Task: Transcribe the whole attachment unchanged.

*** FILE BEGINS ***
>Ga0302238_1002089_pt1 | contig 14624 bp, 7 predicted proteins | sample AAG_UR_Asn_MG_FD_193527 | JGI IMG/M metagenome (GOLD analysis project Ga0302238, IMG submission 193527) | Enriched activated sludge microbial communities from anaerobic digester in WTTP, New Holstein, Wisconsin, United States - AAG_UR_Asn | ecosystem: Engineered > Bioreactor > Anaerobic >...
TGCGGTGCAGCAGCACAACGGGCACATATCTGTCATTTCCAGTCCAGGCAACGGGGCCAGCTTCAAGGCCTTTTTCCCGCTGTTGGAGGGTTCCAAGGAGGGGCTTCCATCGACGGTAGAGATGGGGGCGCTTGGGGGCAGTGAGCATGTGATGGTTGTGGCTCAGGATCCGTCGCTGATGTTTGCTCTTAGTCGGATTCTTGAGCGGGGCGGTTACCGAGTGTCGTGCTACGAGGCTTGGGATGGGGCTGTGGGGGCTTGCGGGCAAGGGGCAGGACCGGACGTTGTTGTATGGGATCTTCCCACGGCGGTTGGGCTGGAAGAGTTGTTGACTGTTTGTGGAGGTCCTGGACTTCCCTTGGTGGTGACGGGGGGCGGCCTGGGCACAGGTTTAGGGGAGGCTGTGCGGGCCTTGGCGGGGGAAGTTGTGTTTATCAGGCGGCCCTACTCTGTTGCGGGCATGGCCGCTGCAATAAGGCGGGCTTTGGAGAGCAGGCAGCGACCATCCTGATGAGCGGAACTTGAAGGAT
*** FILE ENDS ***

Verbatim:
>Ga0302238_1002089_pt1 | contig 14624 bp, 7 predicted proteins | sample AAG_UR_Asn_MG_FD_193527 | JGI IMG/M metagenome (GOLD analysis project Ga0302238, IMG submission 193527) | Enriched activated sludge microbial communities from anaerobic digester in WTTP, New Holstein, Wisconsin, United States - AAG_UR_Asn | ecosystem: Engineered > Bioreactor > Anaerobic >...
TGCGGTGCAGCAGCACAACGGGCACATATCTGTCATTTCCAGTCCAGGCAACGGGGCCAGCTTCAAGGCCTTTTTCCCGCTGTTGGAGGGTTCCAAGGAGGGGCTTCCATCGACGGTAGAGATGGGGGCGCTTGGGGGCAGTGAGCATGTGATGGTTGTGGCTCAGGATCCGTCGCTGATGTTTGCTCTTAGTCGGATTCTTGAGCGGGGCGGTTACCGAGTGTCGTGCTACGAGGCTTGGGATGGGGCTGTGGGGGCTTGCGGGCAAGGGGCAGGACCGGACGTTGTTGTATGGGATCTTCCCACGGCGGTTGGGCTGGAAGAGTTGTTGACTGTTTGTGGAGGTCCTGGACTTCCCTTGGTGGTGACGGGGGGCGGCCTGGGCACAGGTTTAGGGGAGGCTGTGCGGGCCTTGGCGGGGGAAGTTGTGTTTATCAGGCGGCCCTACTCTGTTGCGGGCATGGCCGCTGCAATAAGGCGGGCTTTGGAGAGCAGGCAGCGACCATCCTGATGAGCGGAACTTGAAGGAT